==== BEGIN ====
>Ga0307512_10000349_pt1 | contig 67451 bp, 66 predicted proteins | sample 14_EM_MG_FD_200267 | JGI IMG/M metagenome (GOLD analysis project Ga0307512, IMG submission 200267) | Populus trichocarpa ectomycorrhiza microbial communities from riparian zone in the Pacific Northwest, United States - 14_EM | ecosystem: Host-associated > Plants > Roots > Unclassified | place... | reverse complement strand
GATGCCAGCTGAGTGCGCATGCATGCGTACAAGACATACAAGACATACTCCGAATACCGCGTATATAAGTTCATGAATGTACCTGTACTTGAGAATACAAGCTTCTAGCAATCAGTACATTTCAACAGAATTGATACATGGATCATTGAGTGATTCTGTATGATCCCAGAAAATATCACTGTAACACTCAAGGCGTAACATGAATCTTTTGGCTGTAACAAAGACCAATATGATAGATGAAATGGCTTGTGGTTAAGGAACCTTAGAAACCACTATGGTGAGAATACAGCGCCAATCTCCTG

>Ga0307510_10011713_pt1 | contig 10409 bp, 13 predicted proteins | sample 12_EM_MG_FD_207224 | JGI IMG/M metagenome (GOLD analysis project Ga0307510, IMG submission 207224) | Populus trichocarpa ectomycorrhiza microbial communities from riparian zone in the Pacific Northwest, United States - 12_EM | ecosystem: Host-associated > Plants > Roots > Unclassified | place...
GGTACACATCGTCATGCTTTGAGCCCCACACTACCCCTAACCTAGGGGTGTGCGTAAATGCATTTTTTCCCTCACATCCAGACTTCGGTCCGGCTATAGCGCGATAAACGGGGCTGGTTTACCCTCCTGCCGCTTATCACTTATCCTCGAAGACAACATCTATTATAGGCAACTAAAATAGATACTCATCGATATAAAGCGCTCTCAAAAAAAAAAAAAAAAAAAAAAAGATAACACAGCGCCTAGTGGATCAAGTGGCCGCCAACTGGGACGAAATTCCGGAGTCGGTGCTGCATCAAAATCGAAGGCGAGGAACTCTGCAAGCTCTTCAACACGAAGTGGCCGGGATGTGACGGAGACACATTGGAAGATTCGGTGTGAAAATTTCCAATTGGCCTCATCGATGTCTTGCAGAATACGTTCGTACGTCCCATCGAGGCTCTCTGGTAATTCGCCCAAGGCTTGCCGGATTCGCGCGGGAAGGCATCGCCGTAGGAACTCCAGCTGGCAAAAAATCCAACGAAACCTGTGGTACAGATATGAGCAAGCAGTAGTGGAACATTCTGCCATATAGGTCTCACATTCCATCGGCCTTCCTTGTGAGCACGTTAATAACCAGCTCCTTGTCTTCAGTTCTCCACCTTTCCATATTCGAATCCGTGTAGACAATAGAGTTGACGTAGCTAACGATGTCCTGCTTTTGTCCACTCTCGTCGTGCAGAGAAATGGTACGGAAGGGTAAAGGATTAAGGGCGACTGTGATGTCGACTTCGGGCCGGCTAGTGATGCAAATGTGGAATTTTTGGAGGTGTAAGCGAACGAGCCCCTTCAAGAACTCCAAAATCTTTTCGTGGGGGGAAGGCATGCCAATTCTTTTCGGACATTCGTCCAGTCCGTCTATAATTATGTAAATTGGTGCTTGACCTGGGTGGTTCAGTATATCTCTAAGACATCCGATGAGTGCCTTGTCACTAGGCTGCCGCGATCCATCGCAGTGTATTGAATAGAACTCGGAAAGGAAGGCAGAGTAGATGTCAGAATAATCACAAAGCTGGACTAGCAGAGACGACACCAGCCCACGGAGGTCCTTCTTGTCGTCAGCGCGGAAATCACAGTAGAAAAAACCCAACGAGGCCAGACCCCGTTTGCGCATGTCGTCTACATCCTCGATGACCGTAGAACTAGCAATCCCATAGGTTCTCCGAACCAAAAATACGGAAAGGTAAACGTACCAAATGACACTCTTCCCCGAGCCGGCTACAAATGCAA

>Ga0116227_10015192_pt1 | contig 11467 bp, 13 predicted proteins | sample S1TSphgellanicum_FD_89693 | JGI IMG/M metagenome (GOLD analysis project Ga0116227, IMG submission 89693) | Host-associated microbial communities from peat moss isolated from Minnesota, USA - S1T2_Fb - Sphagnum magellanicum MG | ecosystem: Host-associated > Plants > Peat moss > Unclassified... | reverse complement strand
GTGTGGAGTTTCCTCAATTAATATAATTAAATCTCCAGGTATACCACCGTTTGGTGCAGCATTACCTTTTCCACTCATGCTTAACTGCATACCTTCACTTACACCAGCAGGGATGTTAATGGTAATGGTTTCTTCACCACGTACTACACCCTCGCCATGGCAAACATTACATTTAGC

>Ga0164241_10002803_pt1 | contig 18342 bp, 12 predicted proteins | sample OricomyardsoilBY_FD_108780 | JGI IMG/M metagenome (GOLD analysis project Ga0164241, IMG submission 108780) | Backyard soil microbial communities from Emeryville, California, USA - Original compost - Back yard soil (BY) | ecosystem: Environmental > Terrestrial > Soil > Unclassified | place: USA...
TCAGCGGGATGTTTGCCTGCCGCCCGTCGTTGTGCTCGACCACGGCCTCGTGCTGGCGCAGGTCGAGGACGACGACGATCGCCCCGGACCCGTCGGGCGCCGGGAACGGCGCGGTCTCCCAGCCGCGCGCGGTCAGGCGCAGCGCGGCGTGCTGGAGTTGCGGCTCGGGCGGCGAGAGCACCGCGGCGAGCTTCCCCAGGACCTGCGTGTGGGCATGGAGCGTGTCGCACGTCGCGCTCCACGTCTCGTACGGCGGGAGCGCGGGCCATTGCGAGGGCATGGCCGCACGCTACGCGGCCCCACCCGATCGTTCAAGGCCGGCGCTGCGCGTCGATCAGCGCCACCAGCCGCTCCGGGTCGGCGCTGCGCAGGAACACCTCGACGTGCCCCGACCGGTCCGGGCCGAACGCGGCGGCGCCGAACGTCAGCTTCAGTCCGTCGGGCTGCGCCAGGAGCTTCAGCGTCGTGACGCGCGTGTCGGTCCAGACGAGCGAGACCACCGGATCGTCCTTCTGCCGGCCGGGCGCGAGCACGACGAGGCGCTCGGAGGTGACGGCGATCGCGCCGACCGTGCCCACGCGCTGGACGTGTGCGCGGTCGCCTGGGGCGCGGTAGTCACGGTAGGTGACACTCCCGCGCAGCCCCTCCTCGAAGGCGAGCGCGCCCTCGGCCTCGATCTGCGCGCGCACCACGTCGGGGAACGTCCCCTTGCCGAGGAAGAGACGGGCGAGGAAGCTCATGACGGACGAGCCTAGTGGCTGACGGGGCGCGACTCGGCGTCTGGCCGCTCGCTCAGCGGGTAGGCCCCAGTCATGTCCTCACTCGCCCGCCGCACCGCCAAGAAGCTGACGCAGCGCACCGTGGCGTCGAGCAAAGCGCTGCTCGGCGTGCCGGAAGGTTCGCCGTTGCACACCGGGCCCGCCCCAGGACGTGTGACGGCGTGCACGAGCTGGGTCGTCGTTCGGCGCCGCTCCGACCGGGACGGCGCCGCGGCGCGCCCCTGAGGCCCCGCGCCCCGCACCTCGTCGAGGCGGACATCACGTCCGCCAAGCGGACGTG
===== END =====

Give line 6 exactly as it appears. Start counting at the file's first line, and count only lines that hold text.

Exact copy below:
GTGTGGAGTTTCCTCAATTAATATAATTAAATCTCCAGGTATACCACCGTTTGGTGCAGCATTACCTTTTCCACTCATGCTTAACTGCATACCTTCACTTACACCAGCAGGGATGTTAATGGTAATGGTTTCTTCACCACGTACTACACCCTCGCCATGGCAAACATTACATTTAGC